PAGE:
Brian Slesinsky's Weblog

Sunday, 10 Jun 2007

Annotated Callback Methods

There's a Java design pattern that shows up in Guice, TestNG, and JUnit 4 that seems common enough to need a name. I'm calling it an annotated callback method, and I'll describe it here, in the format popularized by the Design Patterns book.

Pattern Name

Annotated Callback Method


Conveniently register callbacks with a library.


Java doesn't have direct support for functions, so the typical way to write a callback is to implement a one-method interface. This can be done inline using anonymous inner classes. However, anonymous inner classes are a clumsy language construct that confuses many beginners, and it makes callback-registering code difficult to read, especially when you need to write a large number of callbacks. If callbacks can be written using syntax more similar to regular methods, the library can be significantly easier to use.


You are writing a library that requires many callbacks to be registered, and are willing to do extra work to increase the library's ease of use.


There is a callback provider that exports some callback methods and a library that calls them.


The library declares a Java annotation:

  public @interface Foo {}

The callback provider puts this annotation on each method that it wishes to export to the library:

public class FooCallbacks {
  public void methodToCall() { ... }
  public void anotherMethodToCall() { ... }

The callback provider somehow registers this class with the library:



  something.register(new FooCallbacks());

The library uses reflection to find the callback methods and verifies that they have the correct parameters and return values.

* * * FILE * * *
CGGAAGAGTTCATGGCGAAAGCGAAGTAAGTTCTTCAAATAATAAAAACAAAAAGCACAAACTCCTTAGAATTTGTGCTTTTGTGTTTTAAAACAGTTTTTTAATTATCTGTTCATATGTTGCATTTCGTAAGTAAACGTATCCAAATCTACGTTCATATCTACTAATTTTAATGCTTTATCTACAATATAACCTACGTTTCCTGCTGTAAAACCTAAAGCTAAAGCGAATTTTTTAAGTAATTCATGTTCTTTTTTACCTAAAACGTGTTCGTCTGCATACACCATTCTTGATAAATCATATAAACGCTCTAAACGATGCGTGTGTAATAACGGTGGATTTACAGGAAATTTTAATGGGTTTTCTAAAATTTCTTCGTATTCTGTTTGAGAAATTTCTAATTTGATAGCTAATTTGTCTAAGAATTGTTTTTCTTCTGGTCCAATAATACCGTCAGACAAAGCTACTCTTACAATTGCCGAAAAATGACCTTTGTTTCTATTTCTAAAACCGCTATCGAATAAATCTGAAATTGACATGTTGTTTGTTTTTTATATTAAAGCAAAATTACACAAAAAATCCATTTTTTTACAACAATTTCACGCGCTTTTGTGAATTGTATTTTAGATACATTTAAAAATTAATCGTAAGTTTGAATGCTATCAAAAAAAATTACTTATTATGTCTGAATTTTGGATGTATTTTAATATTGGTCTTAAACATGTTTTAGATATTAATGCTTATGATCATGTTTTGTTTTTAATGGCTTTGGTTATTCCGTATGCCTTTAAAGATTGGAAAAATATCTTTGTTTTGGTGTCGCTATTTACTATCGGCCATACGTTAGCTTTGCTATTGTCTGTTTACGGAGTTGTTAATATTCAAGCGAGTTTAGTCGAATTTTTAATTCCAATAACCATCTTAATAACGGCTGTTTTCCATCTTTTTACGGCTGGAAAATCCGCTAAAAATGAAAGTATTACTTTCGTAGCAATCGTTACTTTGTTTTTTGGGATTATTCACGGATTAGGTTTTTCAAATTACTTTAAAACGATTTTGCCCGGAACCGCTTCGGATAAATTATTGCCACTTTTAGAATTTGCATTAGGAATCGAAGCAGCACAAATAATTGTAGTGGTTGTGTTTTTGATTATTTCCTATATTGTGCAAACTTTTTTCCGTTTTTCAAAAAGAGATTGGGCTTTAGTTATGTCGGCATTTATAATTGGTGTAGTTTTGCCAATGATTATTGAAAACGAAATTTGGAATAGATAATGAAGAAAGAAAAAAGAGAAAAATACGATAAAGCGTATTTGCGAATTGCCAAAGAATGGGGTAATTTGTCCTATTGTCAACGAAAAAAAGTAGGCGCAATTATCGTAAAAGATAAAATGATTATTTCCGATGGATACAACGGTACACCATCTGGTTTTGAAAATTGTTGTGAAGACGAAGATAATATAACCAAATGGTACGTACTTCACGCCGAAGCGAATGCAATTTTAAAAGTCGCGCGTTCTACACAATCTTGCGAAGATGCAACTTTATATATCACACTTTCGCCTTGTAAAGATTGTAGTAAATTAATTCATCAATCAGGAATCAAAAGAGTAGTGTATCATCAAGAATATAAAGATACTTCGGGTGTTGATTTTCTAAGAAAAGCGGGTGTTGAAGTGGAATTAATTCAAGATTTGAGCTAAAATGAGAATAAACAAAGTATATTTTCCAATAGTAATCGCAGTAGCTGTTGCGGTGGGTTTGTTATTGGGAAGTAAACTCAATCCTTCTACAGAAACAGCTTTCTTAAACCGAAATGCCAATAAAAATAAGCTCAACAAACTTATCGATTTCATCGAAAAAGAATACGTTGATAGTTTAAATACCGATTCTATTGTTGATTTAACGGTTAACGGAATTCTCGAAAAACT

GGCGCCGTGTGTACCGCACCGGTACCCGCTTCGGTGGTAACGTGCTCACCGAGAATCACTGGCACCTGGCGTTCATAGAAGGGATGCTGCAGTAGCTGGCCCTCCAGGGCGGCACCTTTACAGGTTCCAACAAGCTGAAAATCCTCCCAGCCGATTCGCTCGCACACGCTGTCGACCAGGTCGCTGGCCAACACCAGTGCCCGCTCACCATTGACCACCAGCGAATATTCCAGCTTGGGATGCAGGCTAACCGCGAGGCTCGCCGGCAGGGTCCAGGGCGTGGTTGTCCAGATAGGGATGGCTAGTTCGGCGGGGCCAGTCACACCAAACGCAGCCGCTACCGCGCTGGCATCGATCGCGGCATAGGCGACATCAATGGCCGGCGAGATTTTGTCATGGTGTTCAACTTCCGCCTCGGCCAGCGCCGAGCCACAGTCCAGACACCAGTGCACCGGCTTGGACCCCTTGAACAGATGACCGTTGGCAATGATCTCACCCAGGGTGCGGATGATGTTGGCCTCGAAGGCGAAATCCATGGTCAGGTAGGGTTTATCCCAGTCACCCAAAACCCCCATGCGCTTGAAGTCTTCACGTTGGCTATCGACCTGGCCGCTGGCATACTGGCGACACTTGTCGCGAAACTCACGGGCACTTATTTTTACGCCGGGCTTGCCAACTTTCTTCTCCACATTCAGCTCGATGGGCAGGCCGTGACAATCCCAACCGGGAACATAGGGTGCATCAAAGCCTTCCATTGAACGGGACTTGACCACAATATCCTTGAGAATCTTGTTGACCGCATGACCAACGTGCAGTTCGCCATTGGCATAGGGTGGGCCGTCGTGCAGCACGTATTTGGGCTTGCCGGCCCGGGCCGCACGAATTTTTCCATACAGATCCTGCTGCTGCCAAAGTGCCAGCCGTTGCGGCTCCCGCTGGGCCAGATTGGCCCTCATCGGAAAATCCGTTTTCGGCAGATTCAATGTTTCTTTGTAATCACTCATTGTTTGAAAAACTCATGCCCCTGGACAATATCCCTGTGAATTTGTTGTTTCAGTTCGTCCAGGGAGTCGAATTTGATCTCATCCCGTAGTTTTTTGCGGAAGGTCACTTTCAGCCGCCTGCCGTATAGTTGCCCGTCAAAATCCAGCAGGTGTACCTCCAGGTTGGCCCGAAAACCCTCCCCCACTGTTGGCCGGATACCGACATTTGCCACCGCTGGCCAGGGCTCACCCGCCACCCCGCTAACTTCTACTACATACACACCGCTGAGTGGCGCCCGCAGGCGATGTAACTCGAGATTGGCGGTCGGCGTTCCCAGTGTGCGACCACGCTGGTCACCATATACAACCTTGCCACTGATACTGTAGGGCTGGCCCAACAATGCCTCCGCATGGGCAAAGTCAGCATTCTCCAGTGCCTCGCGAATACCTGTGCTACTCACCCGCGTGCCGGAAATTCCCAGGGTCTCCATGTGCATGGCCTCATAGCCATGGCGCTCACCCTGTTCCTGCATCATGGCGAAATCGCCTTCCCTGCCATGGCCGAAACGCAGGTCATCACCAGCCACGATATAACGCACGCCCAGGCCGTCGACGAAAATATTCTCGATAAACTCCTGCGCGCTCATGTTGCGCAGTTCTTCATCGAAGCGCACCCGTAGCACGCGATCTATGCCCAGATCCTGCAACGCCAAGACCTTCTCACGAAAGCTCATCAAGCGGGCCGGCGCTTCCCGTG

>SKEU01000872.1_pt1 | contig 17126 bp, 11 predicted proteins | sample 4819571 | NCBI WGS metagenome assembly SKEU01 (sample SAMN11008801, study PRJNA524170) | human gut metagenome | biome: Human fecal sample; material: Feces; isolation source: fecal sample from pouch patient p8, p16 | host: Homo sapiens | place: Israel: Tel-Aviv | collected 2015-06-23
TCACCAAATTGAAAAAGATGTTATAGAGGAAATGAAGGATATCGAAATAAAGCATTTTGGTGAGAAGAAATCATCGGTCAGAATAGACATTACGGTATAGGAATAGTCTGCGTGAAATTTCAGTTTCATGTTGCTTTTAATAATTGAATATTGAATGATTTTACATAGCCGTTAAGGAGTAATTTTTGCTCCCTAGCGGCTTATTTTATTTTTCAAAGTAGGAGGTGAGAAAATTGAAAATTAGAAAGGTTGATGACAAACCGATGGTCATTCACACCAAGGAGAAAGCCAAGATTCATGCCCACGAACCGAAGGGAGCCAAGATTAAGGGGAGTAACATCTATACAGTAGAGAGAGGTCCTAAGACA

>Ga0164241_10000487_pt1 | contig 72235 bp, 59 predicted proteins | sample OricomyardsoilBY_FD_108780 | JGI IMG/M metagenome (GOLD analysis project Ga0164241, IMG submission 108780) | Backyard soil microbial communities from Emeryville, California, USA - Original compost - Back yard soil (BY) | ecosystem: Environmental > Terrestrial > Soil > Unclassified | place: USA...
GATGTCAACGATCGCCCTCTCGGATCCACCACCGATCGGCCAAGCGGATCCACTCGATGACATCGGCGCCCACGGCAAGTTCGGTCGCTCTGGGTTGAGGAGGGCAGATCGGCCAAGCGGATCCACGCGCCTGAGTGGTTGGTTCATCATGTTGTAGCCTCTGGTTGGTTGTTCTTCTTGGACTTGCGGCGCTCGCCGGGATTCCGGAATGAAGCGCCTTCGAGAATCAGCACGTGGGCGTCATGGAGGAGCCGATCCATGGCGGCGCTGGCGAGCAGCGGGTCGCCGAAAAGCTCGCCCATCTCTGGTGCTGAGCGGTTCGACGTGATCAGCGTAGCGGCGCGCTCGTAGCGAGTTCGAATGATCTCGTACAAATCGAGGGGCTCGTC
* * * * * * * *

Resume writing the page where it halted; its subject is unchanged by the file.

• The names of the callback methods are irrelevant to the library, giving the person writing the callbacks the freedom to use more meaningful names and to rename methods at any time.
  • The contract between a callback method and its caller is implicit. As a result, the Java compiler can't verify that a callback method's parameters and return types are correct, and generic refactoring tools can't be used to automatically change the method signature everywhere it's used. The library can provide type-checking using an annotation processor or at runtime, and refactoring tools could be written explicitly supporting the library, but this increases the burden on the library's authors.
  • When you use an IDE's to find all the usages of a method, it will not list the library as a caller. If the annotation is well-known, this isn't a problem, but it's one more thing for people unfamiliar with the code to learn.
  • The class that provides the callbacks will have a dependency on the annotation interface.

As a result, annotated callbacks are suitable for stable and commonly used libraries. For internal interfaces that may change frequently, anonymous inner classes are more appropriate.


In versions of Java before JDK 1.5, annotations were not available, so alternate ways of identifying callback methods had to be used. For example, JUnit 3.x has the well-known convention of starting all callback methods that implement a test case with test. Some other frameworks used Javadoc tags.

If annotating each method is too bothersome, a class annotation might be used instead. In that case, the library's way of finding callback methods needs to be documented, and it's more likely that some readers won't understand that the method is used as a callback.